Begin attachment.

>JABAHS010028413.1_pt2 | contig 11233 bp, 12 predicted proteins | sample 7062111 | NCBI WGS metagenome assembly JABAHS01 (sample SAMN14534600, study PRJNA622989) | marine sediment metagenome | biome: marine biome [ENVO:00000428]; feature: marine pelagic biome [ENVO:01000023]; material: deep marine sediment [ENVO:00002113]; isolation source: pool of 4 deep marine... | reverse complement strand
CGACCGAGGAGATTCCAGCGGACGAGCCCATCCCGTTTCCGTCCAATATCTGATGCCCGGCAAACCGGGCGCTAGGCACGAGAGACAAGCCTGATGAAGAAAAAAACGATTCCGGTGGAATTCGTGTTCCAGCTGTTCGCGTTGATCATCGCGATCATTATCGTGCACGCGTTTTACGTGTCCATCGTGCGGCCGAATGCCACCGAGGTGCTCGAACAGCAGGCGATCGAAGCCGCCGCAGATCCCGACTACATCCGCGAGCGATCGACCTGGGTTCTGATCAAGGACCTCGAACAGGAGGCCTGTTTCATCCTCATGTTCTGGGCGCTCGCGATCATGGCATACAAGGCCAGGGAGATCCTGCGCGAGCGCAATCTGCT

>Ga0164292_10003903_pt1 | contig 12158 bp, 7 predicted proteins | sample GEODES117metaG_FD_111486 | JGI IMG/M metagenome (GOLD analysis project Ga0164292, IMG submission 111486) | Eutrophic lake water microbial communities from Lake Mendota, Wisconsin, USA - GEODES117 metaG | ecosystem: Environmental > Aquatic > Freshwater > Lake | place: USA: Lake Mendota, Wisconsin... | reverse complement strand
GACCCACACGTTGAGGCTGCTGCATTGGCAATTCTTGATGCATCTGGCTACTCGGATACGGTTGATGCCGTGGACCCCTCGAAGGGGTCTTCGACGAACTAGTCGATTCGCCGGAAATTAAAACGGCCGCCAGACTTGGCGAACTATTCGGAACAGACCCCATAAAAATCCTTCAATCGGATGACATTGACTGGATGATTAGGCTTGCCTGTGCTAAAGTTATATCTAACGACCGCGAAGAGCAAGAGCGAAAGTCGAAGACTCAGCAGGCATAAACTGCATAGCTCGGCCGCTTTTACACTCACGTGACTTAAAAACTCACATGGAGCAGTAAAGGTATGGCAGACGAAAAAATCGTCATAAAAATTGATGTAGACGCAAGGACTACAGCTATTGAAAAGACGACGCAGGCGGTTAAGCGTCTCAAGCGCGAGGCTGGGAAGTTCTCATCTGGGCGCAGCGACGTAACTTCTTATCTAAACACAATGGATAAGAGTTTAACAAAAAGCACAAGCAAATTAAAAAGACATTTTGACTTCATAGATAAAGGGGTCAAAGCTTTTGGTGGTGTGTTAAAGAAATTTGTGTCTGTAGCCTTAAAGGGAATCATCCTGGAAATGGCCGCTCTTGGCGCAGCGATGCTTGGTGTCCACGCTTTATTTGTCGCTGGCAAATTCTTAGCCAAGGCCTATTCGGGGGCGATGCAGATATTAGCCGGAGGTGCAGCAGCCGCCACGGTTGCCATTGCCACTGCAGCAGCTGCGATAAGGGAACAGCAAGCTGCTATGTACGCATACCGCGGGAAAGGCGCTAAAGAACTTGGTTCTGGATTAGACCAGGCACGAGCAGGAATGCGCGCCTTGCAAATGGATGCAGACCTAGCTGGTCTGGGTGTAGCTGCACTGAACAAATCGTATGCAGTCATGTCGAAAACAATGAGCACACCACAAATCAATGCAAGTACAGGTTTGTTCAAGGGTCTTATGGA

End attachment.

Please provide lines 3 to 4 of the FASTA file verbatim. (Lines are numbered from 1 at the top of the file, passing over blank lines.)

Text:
>Ga0164292_10003903_pt1 | contig 12158 bp, 7 predicted proteins | sample GEODES117metaG_FD_111486 | JGI IMG/M metagenome (GOLD analysis project Ga0164292, IMG submission 111486) | Eutrophic lake water microbial communities from Lake Mendota, Wisconsin, USA - GEODES117 metaG | ecosystem: Environmental > Aquatic > Freshwater > Lake | place: USA: Lake Mendota, Wisconsin... | reverse complement strand
GACCCACACGTTGAGGCTGCTGCATTGGCAATTCTTGATGCATCTGGCTACTCGGATACGGTTGATGCCGTGGACCCCTCGAAGGGGTCTTCGACGAACTAGTCGATTCGCCGGAAATTAAAACGGCCGCCAGACTTGGCGAACTATTCGGAACAGACCCCATAAAAATCCTTCAATCGGATGACATTGACTGGATGATTAGGCTTGCCTGTGCTAAAGTTATATCTAACGACCGCGAAGAGCAAGAGCGAAAGTCGAAGACTCAGCAGGCATAAACTGCATAGCTCGGCCGCTTTTACACTCACGTGACTTAAAAACTCACATGGAGCAGTAAAGGTATGGCAGACGAAAAAATCGTCATAAAAATTGATGTAGACGCAAGGACTACAGCTATTGAAAAGACGACGCAGGCGGTTAAGCGTCTCAAGCGCGAGGCTGGGAAGTTCTCATCTGGGCGCAGCGACGTAACTTCTTATCTAAACACAATGGATAAGAGTTTAACAAAAAGCACAAGCAAATTAAAAAGACATTTTGACTTCATAGATAAAGGGGTCAAAGCTTTTGGTGGTGTGTTAAAGAAATTTGTGTCTGTAGCCTTAAAGGGAATCATCCTGGAAATGGCCGCTCTTGGCGCAGCGATGCTTGGTGTCCACGCTTTATTTGTCGCTGGCAAATTCTTAGCCAAGGCCTATTCGGGGGCGATGCAGATATTAGCCGGAGGTGCAGCAGCCGCCACGGTTGCCATTGCCACTGCAGCAGCTGCGATAAGGGAACAGCAAGCTGCTATGTACGCATACCGCGGGAAAGGCGCTAAAGAACTTGGTTCTGGATTAGACCAGGCACGAGCAGGAATGCGCGCCTTGCAAATGGATGCAGACCTAGCTGGTCTGGGTGTAGCTGCACTGAACAAATCGTATGCAGTCATGTCGAAAACAATGAGCACACCACAAATCAATGCAAGTACAGGTTTGTTCAAGGGTCTTATGGA